Write a story for bedtime - this is sponsored by A. Vogel Herbal Remedies and it is an Adult bedtime story they are after (no, not that sort of adult). The story must be between 1500 and 3000 words and four prizes will be awarded – 1st: £500, 2nd: £300, 2 x 3rd: £100 each. Additionally, there is an extra £50 to be had if your entry is chosen as ‘Story of the Month’.
Womag writer Della Galton is one of the judges and ‘due consideration will be given by the judges on the appropriateness of the short story for bedtime’. The current ‘Story of the Month’ is written by one of the judges and fits neatly into the Womag mould with a nice, happy ending.
Closing date is 28th October 2011.
Prima is a monthly women’s magazine that offers several slots for the aspiring writer to see their name in print:
- The letters page – every letter published wins a year’s subscription to the magazine and the star letter wins a skin care set worth £64. All the letters referred to previous items that had appeared in the magazine.
- Each month the letters page also features a poem. In June’s issue this was written by a man in praise of his wife.
- The Home life page ‘is your chance to pass on good ideas for the benefit of other Prima readers and, in doing so, encourage the highest quality service and great value for everyone’. Each contribution to the page receives £25. In June’s issue the contributions included a reader’s favourite shop, a picture of grandchildren, a suggestion for a day out and a couple of product recommendations.
- The Readers’ Kitchen page wants your recipes and tips plus recommendations for a favourite cafe, food shop or gadget. Recipes receive a year’s subscription to the magazine, tips and cafe or other recommendations earn £25.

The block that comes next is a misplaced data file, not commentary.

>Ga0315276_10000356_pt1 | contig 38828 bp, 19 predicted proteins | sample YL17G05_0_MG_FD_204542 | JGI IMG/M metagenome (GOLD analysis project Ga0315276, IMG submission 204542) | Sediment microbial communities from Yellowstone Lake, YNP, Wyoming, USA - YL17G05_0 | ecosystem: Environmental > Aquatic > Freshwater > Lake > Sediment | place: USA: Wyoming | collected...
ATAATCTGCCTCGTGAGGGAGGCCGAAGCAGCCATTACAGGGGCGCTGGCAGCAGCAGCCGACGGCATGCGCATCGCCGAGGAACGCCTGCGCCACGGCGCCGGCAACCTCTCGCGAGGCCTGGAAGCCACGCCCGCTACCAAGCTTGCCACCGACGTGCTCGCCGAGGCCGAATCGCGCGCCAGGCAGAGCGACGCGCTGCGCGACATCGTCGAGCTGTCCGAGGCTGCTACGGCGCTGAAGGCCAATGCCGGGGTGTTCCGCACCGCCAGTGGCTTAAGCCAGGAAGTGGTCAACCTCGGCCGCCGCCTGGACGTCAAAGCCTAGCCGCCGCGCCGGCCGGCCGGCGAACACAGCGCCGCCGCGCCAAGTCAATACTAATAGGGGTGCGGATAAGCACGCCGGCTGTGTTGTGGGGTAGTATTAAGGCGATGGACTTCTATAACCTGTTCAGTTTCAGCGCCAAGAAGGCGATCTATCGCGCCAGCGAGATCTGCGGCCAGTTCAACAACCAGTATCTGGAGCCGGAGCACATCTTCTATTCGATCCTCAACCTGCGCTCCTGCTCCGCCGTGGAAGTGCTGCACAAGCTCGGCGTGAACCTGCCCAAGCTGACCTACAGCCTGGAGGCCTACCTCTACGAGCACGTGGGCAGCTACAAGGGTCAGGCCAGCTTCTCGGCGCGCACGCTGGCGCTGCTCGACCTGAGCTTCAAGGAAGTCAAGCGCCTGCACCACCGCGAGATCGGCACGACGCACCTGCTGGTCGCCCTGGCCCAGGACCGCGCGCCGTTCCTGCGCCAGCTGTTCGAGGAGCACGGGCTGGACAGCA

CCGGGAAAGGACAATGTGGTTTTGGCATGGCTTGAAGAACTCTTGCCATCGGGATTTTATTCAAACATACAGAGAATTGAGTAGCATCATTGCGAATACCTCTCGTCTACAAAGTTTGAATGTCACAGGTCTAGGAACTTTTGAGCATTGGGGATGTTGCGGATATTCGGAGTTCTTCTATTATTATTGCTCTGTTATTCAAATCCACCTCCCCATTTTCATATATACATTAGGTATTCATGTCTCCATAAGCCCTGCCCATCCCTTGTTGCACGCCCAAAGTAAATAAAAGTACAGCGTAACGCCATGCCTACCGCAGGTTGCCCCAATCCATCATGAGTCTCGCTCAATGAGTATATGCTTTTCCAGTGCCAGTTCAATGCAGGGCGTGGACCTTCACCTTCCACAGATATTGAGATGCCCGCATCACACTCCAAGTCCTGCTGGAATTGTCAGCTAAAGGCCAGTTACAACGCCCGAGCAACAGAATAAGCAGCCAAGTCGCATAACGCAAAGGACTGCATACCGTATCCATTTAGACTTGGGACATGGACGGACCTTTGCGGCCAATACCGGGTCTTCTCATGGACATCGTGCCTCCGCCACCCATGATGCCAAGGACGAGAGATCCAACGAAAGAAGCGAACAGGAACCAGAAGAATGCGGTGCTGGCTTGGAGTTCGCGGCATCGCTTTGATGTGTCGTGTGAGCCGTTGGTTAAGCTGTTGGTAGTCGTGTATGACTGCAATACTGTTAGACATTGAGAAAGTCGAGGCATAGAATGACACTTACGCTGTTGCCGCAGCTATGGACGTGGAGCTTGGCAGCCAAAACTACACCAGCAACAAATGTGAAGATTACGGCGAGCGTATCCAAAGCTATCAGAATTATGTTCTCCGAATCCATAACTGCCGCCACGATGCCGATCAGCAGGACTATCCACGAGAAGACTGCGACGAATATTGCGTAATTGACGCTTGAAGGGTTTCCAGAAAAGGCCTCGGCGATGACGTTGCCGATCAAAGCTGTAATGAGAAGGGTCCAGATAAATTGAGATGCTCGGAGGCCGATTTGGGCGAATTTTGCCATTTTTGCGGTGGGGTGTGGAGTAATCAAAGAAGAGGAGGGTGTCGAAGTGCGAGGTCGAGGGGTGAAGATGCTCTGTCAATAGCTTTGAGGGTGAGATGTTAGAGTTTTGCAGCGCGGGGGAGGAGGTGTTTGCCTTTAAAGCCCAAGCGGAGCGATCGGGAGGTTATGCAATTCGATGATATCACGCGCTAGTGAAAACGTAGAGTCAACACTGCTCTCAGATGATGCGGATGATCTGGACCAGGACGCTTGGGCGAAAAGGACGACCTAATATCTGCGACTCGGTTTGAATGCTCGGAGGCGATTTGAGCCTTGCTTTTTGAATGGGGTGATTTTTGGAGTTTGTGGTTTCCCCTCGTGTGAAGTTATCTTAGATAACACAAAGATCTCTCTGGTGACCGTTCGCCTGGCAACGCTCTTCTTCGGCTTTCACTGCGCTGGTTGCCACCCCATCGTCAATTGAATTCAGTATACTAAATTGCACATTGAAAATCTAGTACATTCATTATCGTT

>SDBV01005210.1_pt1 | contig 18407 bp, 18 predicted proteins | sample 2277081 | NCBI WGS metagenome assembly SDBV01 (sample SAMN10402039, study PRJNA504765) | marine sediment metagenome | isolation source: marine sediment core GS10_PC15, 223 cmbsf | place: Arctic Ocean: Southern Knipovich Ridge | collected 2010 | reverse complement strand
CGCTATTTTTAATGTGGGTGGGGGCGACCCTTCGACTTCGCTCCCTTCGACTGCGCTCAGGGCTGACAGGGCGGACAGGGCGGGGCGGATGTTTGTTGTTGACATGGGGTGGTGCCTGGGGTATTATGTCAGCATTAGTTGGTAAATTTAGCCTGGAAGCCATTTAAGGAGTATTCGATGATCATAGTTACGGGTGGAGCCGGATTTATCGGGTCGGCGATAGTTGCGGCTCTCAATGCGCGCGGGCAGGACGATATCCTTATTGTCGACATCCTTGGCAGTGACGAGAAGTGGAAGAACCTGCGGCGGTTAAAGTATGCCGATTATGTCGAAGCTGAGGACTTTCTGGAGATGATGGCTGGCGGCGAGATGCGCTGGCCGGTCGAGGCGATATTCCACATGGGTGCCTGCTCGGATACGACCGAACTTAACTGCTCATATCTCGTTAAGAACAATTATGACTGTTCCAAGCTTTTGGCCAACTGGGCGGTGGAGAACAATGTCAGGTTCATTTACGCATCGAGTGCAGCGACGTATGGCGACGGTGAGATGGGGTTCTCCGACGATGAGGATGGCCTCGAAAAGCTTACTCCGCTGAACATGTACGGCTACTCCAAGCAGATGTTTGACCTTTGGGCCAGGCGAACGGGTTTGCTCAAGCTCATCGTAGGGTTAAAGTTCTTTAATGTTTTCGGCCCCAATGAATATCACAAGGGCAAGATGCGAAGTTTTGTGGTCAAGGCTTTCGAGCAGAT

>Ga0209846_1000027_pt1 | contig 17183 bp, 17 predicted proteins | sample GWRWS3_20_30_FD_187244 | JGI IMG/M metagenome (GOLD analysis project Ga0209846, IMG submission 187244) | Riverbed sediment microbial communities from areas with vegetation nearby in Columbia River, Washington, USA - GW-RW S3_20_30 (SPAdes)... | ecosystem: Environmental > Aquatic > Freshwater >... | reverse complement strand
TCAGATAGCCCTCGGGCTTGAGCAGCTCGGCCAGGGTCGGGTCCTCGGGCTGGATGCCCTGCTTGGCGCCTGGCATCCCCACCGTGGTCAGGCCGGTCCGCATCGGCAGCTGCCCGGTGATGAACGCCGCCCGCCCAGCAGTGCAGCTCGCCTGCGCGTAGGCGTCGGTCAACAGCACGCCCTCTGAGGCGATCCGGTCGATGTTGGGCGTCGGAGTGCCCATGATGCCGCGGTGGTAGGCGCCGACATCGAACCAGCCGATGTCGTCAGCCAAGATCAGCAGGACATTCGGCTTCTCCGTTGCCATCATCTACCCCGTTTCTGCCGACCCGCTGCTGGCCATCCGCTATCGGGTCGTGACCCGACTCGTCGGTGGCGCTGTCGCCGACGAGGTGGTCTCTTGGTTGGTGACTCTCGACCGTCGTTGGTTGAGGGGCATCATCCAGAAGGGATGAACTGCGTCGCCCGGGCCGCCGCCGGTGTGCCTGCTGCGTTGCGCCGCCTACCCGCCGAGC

- Picture Perfect - £25 for each photo printed on this page. June’s page is a Father’s Day Special and each picture includes a dad with young children.
- Do you have a winning story? - this page asks for 400 word stories. Reading the June winners, it looks like either fiction or real life experiences can be submitted. The winner receives £200 and two runners-up each receive a year’s subscription to Prima.
- Reader’s tips are dotted throughout the magazine – each one receiving £25. Plus the best tip receives £50.
- Wise Words - each month Prima is looking for wise words on a set theme. The June issue sets the theme ‘The best things in life are free, such as…’ and offers £25 for those chosen.
Why not nip out and buy a copy of the magazine? Study the style of your chosen section and then compose your contribution to fit. If you don’t try you won’t succeed!
And don’t forget to sign up for a free email subscription to this blog if you want a chance to be the next home for my World Book Night books.
- Patsy Collins’ blog is full of writing and reading related competitions. They range from prize draws to win a book through to more challenging writing projects. Patsy’s entry into the Readers’ Digest 100 word story competition was selected to appear on the Readers’ Digest website and can be found here (6 May 2011 story).
- Tracy Fells’ blog ‘The Literary Pig’ offers ‘a safe haven for all those afflicted with the unbearable urge to write’. Tracy has just completed the first draft of a children’s novel and has had various successes with short stories and flash fiction. In case you’re wondering, ‘The Literary Pig’ is a red cuddly toy with a starring role in Tracy’s blog.
- Julie Phillips’ blog Article Antics is devoted to those of us who write magazine articles. Julie is currently doing a Journalism course and her blog charts the ups and downs of her own writing career as well as giving useful advice and inspiration to anyone else interested in writing short non-fiction.
- Marilyn Rodwell’s blog God of the Cocoa is about her writing journey towards completing a trilogy of books. The books are set in Trinidad where Marilyn was born and brought up. Marilyn is also the organiser of the Romantic Novelists’ Association Birmingham Chapter – which is how I met her.